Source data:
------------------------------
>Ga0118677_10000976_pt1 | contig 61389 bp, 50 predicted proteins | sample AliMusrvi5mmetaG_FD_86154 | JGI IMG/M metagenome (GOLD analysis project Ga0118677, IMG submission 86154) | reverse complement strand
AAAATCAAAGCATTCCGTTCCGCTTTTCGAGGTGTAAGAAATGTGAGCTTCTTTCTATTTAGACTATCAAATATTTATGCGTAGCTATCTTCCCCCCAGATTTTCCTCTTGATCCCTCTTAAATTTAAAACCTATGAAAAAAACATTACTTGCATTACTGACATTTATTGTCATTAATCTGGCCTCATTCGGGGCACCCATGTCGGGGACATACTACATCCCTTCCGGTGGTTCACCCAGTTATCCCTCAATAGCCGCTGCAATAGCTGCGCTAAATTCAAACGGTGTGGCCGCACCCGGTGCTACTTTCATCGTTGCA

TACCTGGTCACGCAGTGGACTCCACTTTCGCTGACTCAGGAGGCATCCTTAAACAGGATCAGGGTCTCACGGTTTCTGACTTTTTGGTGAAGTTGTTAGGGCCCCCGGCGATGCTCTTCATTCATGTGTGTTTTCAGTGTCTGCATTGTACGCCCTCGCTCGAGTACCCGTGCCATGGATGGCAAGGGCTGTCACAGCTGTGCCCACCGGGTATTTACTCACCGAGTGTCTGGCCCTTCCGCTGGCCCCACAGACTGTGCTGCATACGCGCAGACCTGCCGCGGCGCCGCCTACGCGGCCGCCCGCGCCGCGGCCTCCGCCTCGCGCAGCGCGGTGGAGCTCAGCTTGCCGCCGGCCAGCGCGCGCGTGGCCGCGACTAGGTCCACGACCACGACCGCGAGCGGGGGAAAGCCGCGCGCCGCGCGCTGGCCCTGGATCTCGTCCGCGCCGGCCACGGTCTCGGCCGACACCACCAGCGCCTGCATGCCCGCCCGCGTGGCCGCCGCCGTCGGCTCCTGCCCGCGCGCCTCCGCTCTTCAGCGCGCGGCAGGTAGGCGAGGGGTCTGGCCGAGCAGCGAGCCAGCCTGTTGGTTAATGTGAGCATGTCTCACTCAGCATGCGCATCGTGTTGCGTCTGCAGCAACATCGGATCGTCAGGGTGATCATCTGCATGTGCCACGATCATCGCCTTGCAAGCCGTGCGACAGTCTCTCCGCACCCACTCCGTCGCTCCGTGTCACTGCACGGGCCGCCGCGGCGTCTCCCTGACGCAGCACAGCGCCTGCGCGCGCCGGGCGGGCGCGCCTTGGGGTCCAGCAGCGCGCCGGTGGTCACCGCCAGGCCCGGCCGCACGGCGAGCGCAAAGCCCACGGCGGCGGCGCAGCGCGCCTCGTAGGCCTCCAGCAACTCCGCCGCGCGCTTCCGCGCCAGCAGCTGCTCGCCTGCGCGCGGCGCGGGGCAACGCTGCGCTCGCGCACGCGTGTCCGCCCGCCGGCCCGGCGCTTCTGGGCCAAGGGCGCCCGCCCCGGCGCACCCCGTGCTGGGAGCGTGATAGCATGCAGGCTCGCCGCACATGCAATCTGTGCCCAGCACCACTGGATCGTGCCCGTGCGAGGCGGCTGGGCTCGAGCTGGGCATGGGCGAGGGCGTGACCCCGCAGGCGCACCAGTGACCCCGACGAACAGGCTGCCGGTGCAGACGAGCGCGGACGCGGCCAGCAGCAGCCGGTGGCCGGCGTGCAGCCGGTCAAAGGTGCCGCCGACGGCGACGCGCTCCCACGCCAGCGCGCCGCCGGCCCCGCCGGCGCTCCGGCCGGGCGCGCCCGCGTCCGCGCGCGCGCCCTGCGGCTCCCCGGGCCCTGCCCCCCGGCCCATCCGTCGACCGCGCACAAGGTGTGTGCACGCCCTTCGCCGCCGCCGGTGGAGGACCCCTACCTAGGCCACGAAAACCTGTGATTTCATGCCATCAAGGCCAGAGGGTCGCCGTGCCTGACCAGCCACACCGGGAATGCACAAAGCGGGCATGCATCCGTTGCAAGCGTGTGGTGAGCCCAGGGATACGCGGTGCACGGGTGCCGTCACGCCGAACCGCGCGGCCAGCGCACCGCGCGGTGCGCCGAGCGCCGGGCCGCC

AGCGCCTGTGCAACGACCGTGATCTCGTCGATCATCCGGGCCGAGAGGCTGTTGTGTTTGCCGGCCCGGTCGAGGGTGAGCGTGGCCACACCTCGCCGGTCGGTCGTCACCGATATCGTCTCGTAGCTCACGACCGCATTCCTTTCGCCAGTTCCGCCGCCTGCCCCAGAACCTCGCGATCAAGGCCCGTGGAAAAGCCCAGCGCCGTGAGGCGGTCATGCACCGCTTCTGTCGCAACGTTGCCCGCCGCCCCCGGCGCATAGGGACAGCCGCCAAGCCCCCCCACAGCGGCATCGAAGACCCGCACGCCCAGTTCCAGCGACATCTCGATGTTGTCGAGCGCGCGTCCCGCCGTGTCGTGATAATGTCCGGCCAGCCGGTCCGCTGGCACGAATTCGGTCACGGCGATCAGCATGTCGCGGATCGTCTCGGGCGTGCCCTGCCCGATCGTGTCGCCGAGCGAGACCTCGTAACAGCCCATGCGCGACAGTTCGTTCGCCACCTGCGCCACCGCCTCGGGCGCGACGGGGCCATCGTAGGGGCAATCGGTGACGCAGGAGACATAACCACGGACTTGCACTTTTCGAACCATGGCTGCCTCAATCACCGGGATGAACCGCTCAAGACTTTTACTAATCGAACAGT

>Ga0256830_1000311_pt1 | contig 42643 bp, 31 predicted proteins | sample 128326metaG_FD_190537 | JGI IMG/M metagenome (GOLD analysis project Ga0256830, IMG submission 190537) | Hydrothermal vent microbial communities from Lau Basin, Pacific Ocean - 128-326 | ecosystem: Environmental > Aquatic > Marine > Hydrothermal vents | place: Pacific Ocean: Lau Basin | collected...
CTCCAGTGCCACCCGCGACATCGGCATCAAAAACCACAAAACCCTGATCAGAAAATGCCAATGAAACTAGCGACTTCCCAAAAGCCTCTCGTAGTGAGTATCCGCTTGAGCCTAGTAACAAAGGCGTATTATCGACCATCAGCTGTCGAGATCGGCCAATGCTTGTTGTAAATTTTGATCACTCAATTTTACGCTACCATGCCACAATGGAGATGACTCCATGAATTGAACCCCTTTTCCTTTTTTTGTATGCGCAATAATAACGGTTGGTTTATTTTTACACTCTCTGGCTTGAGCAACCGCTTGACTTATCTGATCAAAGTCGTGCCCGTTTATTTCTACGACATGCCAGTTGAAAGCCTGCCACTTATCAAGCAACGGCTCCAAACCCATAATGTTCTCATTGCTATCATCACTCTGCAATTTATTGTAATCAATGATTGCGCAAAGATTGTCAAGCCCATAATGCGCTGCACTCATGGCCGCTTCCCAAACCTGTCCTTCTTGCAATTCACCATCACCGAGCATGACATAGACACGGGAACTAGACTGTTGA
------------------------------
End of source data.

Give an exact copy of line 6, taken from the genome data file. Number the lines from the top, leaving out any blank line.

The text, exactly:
CTCCAGTGCCACCCGCGACATCGGCATCAAAAACCACAAAACCCTGATCAGAAAATGCCAATGAAACTAGCGACTTCCCAAAAGCCTCTCGTAGTGAGTATCCGCTTGAGCCTAGTAACAAAGGCGTATTATCGACCATCAGCTGTCGAGATCGGCCAATGCTTGTTGTAAATTTTGATCACTCAATTTTACGCTACCATGCCACAATGGAGATGACTCCATGAATTGAACCCCTTTTCCTTTTTTTGTATGCGCAATAATAACGGTTGGTTTATTTTTACACTCTCTGGCTTGAGCAACCGCTTGACTTATCTGATCAAAGTCGTGCCCGTTTATTTCTACGACATGCCAGTTGAAAGCCTGCCACTTATCAAGCAACGGCTCCAAACCCATAATGTTCTCATTGCTATCATCACTCTGCAATTTATTGTAATCAATGATTGCGCAAAGATTGTCAAGCCCATAATGCGCTGCACTCATGGCCGCTTCCCAAACCTGTCCTTCTTGCAATTCACCATCACCGAGCATGACATAGACACGGGAACTAGACTGTTGA